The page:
• Mastectomy soon The rules state that I only should have to wait 3 months from when I was first put on the waiting list for surgery. That time is due by my birthday 28/2, but in reality surgery happening sometime before summer would be great. My surgeon was not nearly as socially awkward or insensitive as I had feared. Considering my already almost flat chest and the amount of muscle tissue he has to work with, he judged me an ideal candidate for the periareolar-surgery I wanted, just as I had expected. (Advice: Don’t google it if you think you might be more squeamish than curious.)
  • Massive voice improvement I’m much more comfortable with my new voice now. I use it with confidence most of the time, except this last week when I have been down with a cold and can’t speak at all. My voice therapist is impressed by the level of voice technique I can master so far. (One could almost think I had the same university degree as she has on voice and stuff, just waiting for me around the corner.)
  • Testosterone I’ve had my forth injection and been on the treatment for 8 months exactly today. The fresh results from testing my hormone levels reveal that I’m still a bit lower on testosterone than I should be. From now on I’ll be getting my injections with only 10 weeks in between, not 12. I really like what the hormones are doing already, so that is good news.
  • Flexibility Just before it was time for my injection I needed to leave town with short notice. I had to ask if I could get it a few days earlier and it was a relief to discover that it was no trouble at all re-scheduling it! Timing is very important when it comes to hormone treatment. If I miss one injection or if I get it to late, I might get my period back. Suddenly being fertile again when you thought you were not could mess things up a lot.
  • A major revelation Lastly but perhaps most importantly, I’ve recently had a major revelation about the nature of the gender dysforia I’ve been experiencing my entire life. I see so much clearly now how it has been affecting me. Given some time and work, I think this will be a breakthrough unlocking experiences and enabling positive emotions I’ve never had access to before. It could change everything. I know I’m cryptic, but be sure that I’ll get back to this later.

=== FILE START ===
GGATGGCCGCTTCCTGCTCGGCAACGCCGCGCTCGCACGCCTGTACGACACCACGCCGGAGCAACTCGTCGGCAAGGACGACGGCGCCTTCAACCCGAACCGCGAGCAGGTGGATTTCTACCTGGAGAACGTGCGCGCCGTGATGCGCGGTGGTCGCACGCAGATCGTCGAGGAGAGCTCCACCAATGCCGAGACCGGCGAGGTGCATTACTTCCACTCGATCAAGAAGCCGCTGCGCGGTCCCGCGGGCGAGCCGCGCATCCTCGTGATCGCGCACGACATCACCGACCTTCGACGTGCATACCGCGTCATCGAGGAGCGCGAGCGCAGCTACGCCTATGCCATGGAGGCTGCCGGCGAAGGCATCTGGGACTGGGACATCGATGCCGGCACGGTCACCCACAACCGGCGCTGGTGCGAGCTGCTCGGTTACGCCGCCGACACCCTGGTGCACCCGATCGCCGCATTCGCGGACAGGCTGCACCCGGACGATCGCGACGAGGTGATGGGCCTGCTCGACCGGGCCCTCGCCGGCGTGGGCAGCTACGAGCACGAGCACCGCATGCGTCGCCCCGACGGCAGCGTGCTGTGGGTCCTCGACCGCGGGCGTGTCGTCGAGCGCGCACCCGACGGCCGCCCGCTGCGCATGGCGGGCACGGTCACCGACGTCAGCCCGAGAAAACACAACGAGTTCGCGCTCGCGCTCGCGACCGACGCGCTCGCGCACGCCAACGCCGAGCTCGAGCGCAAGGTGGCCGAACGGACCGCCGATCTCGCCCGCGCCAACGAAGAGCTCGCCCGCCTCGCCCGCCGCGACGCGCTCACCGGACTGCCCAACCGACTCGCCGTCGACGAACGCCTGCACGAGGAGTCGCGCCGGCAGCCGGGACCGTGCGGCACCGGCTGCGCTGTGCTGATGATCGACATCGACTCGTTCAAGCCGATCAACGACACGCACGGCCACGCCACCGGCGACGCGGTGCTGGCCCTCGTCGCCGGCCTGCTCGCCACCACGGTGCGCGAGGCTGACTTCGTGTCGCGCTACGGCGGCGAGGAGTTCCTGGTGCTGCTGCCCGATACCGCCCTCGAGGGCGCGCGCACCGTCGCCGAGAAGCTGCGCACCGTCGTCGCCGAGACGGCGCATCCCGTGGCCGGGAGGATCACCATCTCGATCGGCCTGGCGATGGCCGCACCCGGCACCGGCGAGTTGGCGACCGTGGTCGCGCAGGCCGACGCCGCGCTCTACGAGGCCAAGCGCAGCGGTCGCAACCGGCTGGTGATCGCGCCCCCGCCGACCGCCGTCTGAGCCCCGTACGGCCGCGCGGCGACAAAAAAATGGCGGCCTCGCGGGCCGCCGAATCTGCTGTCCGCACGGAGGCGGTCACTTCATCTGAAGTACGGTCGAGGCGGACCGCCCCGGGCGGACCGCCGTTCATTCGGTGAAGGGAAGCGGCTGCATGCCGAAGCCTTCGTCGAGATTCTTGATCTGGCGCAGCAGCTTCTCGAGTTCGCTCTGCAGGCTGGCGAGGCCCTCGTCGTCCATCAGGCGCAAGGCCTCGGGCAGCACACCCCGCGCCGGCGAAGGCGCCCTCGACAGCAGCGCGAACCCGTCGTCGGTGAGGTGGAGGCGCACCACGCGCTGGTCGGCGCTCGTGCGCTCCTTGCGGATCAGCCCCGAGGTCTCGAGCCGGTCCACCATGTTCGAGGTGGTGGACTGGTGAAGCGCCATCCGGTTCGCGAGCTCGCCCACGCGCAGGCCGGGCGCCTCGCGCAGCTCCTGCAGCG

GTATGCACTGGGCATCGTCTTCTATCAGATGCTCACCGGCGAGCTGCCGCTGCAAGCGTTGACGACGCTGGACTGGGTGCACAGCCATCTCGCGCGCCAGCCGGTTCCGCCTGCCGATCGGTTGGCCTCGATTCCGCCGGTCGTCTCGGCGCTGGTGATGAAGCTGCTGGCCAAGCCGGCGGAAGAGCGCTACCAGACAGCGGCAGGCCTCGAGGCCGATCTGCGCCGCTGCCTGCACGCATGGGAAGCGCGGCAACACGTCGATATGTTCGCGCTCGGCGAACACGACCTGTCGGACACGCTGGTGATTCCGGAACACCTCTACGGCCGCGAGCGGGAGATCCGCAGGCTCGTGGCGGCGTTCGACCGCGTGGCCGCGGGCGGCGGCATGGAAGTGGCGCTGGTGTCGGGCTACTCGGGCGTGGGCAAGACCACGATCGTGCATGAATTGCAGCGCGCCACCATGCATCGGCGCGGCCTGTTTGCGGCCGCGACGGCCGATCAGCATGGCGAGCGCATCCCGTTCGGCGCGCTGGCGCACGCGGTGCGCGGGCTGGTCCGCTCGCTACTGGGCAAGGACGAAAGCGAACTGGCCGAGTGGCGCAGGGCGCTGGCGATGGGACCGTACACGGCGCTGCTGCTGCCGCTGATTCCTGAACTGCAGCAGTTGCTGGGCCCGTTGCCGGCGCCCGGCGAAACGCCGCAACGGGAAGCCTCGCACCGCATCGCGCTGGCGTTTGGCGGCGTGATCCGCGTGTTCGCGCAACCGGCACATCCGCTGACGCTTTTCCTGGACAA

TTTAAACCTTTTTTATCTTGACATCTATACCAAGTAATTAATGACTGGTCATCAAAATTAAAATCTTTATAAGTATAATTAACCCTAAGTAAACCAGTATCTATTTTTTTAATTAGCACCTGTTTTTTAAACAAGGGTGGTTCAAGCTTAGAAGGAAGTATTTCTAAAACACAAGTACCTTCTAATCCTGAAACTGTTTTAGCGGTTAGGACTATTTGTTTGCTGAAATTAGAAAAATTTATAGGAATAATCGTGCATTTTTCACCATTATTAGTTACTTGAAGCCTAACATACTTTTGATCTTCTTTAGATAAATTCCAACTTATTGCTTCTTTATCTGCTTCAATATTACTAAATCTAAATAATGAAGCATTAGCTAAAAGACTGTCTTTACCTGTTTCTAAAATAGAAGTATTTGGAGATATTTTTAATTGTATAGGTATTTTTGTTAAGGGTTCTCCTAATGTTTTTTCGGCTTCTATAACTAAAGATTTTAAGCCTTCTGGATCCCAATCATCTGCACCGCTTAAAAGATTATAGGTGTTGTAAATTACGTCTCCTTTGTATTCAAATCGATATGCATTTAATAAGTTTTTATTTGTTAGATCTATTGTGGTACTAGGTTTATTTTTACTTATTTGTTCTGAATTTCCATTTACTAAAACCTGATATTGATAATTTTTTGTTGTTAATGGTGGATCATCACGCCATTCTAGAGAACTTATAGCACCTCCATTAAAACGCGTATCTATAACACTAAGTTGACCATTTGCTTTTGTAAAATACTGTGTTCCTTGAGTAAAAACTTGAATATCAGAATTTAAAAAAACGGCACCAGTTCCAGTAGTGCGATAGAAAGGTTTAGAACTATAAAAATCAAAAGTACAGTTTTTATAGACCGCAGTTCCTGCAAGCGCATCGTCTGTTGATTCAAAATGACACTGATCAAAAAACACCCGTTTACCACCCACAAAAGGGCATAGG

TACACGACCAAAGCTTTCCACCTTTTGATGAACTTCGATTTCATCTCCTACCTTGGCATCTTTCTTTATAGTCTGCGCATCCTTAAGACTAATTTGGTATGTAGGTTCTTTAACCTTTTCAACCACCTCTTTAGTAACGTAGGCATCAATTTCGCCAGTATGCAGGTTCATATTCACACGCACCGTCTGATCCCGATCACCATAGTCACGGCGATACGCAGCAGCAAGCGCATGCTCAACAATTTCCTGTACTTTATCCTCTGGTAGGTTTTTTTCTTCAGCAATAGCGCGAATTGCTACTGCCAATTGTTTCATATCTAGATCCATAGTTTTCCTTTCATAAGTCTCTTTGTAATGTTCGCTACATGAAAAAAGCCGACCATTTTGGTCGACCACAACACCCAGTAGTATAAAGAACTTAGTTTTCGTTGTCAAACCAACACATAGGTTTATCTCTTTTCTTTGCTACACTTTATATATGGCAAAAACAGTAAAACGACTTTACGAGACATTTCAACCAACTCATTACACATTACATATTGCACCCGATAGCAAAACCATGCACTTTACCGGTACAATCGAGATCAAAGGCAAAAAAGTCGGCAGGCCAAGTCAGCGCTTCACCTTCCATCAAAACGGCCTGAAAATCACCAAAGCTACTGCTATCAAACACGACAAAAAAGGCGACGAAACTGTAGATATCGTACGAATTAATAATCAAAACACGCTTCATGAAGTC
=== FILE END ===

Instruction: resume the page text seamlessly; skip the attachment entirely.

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“Welcome to puberty!”

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I must be going trough an explosive growth phase or something right now. I suffer from the unquenchable hunger of a fast growing teenage boy; I just can’t eat enough and I’m always hungry. This is new, I haven’t felt like this before. Six months in on hormone treatment I’ve turned in to some sort of moody, starving monster. I need to eat almost every other hour and I don’t feel full very long after a meal so it keeps me busy just trying to keep up.

Being hungry all the time makes me frustrated, short tempered, soon to anger and low on energy. Come to think of it, I really hope that these mood swings I’ve been having lately are caused by hunger and not depression or related to seasonal changes. Maybe it is just a poor excuse to friends and loved ones, but something is definitely going on here.

I can clearly see that my body makes good use for all the extra fuel. I’m growing larger and building on muscle mass in an unprecedented scale, presenting a whole different body type. My voice is much deeper. Facial- and body hair is now a thing – remarkably impractical and uncomfortable, but still somewhat reassuring.

Sadly the “getting better from depression- curve” has reached some sort of plateau, I’m constantly tired, gloomy, bored and frustrated. I sort of feel that I need to do something soon, other hanging around at home every day, doing little chores and crafts, not going anywhere but to the gym. The general lack of plans for the future is itching, but I can’t seem to muster the energy and initiative to change anything.